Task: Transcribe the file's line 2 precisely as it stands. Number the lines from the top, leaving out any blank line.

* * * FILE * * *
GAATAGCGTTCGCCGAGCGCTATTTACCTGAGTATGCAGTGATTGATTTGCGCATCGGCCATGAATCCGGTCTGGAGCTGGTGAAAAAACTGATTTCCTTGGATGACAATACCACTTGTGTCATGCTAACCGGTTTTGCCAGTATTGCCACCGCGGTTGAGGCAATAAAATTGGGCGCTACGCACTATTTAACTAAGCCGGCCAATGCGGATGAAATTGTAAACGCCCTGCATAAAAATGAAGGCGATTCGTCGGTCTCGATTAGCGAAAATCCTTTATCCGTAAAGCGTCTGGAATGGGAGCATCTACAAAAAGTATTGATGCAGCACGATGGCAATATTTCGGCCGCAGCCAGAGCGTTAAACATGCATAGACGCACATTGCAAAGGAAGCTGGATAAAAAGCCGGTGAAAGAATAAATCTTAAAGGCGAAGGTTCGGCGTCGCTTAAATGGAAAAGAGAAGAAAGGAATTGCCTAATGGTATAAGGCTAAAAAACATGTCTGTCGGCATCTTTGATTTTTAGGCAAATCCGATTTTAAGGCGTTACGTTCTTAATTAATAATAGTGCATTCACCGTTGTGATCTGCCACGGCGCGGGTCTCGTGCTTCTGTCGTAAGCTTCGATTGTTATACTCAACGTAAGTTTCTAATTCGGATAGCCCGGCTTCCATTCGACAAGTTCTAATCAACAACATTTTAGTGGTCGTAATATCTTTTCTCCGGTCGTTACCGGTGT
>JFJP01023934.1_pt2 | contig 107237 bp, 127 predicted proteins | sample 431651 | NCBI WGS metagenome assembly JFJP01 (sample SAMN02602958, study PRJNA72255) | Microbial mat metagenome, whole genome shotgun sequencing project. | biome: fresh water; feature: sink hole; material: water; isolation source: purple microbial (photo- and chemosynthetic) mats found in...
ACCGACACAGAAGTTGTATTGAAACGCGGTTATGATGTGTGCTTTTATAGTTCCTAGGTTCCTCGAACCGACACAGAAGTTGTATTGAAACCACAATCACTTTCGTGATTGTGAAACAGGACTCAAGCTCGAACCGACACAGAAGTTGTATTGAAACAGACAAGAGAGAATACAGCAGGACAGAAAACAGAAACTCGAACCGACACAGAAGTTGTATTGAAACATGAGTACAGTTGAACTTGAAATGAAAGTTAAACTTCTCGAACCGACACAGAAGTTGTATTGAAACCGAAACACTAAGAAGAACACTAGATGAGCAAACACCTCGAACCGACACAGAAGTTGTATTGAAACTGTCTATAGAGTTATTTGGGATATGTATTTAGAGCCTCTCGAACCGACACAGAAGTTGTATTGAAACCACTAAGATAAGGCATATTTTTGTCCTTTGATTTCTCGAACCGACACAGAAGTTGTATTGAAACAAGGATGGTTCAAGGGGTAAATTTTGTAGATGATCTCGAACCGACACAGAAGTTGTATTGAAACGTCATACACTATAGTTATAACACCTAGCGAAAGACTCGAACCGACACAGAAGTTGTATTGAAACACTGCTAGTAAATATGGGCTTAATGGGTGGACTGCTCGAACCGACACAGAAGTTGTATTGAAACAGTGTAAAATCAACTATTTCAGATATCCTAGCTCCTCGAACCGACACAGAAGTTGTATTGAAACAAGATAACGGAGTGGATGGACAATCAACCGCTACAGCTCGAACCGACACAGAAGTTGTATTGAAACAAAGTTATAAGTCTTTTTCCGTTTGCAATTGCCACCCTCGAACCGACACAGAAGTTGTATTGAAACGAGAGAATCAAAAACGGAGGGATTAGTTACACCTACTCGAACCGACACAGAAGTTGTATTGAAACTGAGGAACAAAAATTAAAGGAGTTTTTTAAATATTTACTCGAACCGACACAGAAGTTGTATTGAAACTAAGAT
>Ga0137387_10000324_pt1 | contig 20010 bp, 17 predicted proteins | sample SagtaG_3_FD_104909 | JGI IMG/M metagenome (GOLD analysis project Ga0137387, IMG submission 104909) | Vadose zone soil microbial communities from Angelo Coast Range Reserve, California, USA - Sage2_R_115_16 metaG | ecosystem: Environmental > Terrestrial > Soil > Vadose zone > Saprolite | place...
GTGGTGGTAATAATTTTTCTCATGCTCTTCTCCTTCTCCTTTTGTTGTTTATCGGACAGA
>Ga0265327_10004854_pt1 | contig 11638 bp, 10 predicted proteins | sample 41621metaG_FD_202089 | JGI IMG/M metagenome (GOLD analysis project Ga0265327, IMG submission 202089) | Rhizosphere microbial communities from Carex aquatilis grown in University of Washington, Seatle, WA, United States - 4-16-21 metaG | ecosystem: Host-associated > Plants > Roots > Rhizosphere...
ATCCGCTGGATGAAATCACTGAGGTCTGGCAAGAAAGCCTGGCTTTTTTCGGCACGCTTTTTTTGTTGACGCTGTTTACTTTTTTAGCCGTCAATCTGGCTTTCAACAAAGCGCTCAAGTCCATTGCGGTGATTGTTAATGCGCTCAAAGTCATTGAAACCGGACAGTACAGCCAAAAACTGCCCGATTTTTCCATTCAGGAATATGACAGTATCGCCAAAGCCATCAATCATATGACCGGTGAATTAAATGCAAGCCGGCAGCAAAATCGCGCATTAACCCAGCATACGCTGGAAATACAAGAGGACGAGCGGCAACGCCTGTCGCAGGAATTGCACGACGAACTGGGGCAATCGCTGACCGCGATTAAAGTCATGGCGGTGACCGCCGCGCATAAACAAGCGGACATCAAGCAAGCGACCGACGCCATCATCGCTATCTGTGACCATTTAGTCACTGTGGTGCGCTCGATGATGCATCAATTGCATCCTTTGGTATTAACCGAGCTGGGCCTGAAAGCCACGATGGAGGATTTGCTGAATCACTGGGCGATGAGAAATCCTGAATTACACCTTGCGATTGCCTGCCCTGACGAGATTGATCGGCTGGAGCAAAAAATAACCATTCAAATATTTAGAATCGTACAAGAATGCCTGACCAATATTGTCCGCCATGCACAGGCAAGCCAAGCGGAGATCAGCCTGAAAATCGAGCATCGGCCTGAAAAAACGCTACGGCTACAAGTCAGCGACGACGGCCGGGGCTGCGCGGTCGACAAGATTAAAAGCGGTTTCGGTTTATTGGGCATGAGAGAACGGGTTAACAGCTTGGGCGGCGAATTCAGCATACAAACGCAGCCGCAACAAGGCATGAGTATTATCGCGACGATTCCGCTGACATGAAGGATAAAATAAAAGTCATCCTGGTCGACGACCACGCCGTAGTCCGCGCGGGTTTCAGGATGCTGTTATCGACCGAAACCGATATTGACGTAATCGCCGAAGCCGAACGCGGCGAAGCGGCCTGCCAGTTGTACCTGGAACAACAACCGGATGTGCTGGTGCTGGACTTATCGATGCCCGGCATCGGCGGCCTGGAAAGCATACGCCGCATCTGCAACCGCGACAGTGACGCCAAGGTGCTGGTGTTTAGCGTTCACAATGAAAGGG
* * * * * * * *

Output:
>JFJP01023934.1_pt2 | contig 107237 bp, 127 predicted proteins | sample 431651 | NCBI WGS metagenome assembly JFJP01 (sample SAMN02602958, study PRJNA72255) | Microbial mat metagenome, whole genome shotgun sequencing project. | biome: fresh water; feature: sink hole; material: water; isolation source: purple microbial (photo- and chemosynthetic) mats found in...